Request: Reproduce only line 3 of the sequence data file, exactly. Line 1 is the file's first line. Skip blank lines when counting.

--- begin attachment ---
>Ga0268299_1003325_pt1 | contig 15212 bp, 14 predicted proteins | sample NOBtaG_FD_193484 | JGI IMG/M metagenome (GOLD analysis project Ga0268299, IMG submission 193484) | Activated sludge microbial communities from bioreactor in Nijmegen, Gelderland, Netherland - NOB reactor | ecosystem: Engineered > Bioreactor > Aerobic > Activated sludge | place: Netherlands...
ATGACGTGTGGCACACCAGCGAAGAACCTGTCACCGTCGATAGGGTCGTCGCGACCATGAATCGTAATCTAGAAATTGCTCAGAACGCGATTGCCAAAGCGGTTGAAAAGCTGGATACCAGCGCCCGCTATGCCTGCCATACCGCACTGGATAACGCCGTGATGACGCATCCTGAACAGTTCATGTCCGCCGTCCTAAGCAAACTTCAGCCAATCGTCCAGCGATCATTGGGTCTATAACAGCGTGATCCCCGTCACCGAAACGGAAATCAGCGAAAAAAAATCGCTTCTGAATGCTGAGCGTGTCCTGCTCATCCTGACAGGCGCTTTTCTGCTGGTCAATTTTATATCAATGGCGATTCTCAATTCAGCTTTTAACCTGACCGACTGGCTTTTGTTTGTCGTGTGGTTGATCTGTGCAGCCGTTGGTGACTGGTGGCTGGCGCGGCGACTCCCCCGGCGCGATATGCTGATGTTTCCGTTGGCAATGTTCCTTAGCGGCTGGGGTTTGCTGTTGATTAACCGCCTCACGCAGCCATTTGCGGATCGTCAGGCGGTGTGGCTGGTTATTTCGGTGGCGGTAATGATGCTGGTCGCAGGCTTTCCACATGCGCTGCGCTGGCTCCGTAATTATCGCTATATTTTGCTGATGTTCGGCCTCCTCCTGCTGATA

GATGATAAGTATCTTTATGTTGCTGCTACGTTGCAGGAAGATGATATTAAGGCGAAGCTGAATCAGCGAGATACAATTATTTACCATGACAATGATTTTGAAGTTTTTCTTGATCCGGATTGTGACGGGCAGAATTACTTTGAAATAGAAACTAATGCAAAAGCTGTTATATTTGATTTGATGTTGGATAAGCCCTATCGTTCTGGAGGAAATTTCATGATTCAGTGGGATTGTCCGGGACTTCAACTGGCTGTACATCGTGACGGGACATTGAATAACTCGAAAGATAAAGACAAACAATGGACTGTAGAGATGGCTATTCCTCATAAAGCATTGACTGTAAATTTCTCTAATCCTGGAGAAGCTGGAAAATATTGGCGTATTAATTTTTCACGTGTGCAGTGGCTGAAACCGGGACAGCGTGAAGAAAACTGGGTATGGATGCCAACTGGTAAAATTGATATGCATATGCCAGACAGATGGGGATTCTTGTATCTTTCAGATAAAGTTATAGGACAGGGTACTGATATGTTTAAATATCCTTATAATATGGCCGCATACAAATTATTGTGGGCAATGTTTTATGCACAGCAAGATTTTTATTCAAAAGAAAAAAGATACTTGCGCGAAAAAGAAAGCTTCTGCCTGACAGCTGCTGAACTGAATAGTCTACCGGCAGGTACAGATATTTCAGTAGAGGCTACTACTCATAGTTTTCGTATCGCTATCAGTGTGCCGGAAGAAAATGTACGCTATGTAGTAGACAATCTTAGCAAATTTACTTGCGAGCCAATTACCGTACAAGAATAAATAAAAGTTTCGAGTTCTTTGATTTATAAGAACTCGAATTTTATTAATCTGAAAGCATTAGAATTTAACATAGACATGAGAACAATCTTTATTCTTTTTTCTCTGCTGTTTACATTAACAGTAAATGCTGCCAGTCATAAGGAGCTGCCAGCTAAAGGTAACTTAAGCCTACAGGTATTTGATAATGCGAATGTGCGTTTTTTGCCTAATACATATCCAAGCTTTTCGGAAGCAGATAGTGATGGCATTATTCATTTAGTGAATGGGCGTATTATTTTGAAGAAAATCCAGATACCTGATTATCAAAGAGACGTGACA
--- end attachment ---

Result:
GATGATAAGTATCTTTATGTTGCTGCTACGTTGCAGGAAGATGATATTAAGGCGAAGCTGAATCAGCGAGATACAATTATTTACCATGACAATGATTTTGAAGTTTTTCTTGATCCGGATTGTGACGGGCAGAATTACTTTGAAATAGAAACTAATGCAAAAGCTGTTATATTTGATTTGATGTTGGATAAGCCCTATCGTTCTGGAGGAAATTTCATGATTCAGTGGGATTGTCCGGGACTTCAACTGGCTGTACATCGTGACGGGACATTGAATAACTCGAAAGATAAAGACAAACAATGGACTGTAGAGATGGCTATTCCTCATAAAGCATTGACTGTAAATTTCTCTAATCCTGGAGAAGCTGGAAAATATTGGCGTATTAATTTTTCACGTGTGCAGTGGCTGAAACCGGGACAGCGTGAAGAAAACTGGGTATGGATGCCAACTGGTAAAATTGATATGCATATGCCAGACAGATGGGGATTCTTGTATCTTTCAGATAAAGTTATAGGACAGGGTACTGATATGTTTAAATATCCTTATAATATGGCCGCATACAAATTATTGTGGGCAATGTTTTATGCACAGCAAGATTTTTATTCAAAAGAAAAAAGATACTTGCGCGAAAAAGAAAGCTTCTGCCTGACAGCTGCTGAACTGAATAGTCTACCGGCAGGTACAGATATTTCAGTAGAGGCTACTACTCATAGTTTTCGTATCGCTATCAGTGTGCCGGAAGAAAATGTACGCTATGTAGTAGACAATCTTAGCAAATTTACTTGCGAGCCAATTACCGTACAAGAATAAATAAAAGTTTCGAGTTCTTTGATTTATAAGAACTCGAATTTTATTAATCTGAAAGCATTAGAATTTAACATAGACATGAGAACAATCTTTATTCTTTTTTCTCTGCTGTTTACATTAACAGTAAATGCTGCCAGTCATAAGGAGCTGCCAGCTAAAGGTAACTTAAGCCTACAGGTATTTGATAATGCGAATGTGCGTTTTTTGCCTAATACATATCCAAGCTTTTCGGAAGCAGATAGTGATGGCATTATTCATTTAGTGAATGGGCGTATTATTTTGAAGAAAATCCAGATACCTGATTATCAAAGAGACGTGACA